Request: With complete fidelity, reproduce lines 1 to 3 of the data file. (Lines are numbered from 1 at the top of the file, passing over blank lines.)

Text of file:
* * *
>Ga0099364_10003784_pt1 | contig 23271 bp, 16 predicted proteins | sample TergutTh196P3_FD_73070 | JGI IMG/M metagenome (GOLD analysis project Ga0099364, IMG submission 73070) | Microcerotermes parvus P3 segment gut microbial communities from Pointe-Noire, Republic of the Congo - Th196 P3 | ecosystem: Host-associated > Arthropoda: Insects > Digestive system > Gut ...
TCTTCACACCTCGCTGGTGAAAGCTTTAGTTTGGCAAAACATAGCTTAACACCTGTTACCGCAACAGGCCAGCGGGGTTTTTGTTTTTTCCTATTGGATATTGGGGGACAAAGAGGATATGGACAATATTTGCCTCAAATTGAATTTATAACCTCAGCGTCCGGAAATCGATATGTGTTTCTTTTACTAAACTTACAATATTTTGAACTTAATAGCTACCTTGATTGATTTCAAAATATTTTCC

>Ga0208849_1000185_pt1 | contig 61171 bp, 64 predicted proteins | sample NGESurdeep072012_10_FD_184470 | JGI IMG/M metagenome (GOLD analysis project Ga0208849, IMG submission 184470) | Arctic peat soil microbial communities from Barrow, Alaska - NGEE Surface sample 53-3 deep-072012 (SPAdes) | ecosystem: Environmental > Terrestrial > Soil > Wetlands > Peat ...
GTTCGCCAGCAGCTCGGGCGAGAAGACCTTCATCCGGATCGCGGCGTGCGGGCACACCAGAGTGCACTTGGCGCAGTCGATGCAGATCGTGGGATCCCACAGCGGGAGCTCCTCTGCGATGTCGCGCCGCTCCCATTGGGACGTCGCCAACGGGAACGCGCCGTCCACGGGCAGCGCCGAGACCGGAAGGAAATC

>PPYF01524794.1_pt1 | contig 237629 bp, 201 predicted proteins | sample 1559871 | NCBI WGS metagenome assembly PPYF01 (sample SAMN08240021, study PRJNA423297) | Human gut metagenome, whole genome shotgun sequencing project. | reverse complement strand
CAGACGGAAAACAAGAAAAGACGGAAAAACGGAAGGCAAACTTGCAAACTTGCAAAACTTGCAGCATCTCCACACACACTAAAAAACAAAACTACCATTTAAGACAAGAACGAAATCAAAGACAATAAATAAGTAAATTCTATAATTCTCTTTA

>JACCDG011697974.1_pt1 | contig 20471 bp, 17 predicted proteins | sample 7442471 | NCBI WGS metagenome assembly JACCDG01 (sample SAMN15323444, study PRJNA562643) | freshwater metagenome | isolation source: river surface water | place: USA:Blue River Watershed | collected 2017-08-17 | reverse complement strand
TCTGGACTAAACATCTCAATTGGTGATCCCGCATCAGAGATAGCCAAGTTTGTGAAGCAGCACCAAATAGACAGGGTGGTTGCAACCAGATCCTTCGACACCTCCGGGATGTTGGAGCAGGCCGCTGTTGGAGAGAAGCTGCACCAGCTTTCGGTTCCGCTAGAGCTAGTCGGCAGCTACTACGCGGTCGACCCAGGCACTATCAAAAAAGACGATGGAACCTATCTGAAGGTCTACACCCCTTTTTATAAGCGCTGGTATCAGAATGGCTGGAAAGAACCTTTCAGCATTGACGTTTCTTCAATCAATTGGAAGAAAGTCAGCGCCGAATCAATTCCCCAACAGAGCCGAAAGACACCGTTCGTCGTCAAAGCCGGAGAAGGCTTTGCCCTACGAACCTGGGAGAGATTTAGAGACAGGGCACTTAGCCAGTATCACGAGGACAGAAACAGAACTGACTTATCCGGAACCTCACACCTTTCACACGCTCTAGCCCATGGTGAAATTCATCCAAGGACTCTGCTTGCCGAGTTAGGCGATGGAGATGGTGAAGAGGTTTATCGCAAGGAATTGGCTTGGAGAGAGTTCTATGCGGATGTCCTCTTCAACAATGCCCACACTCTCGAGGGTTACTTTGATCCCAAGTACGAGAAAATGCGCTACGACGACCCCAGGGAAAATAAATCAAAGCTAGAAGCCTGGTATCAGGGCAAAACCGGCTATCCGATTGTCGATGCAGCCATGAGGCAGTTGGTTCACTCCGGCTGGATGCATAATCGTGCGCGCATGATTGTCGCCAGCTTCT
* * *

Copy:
>Ga0099364_10003784_pt1 | contig 23271 bp, 16 predicted proteins | sample TergutTh196P3_FD_73070 | JGI IMG/M metagenome (GOLD analysis project Ga0099364, IMG submission 73070) | Microcerotermes parvus P3 segment gut microbial communities from Pointe-Noire, Republic of the Congo - Th196 P3 | ecosystem: Host-associated > Arthropoda: Insects > Digestive system > Gut ...
TCTTCACACCTCGCTGGTGAAAGCTTTAGTTTGGCAAAACATAGCTTAACACCTGTTACCGCAACAGGCCAGCGGGGTTTTTGTTTTTTCCTATTGGATATTGGGGGACAAAGAGGATATGGACAATATTTGCCTCAAATTGAATTTATAACCTCAGCGTCCGGAAATCGATATGTGTTTCTTTTACTAAACTTACAATATTTTGAACTTAATAGCTACCTTGATTGATTTCAAAATATTTTCC

>Ga0208849_1000185_pt1 | contig 61171 bp, 64 predicted proteins | sample NGESurdeep072012_10_FD_184470 | JGI IMG/M metagenome (GOLD analysis project Ga0208849, IMG submission 184470) | Arctic peat soil microbial communities from Barrow, Alaska - NGEE Surface sample 53-3 deep-072012 (SPAdes) | ecosystem: Environmental > Terrestrial > Soil > Wetlands > Peat ...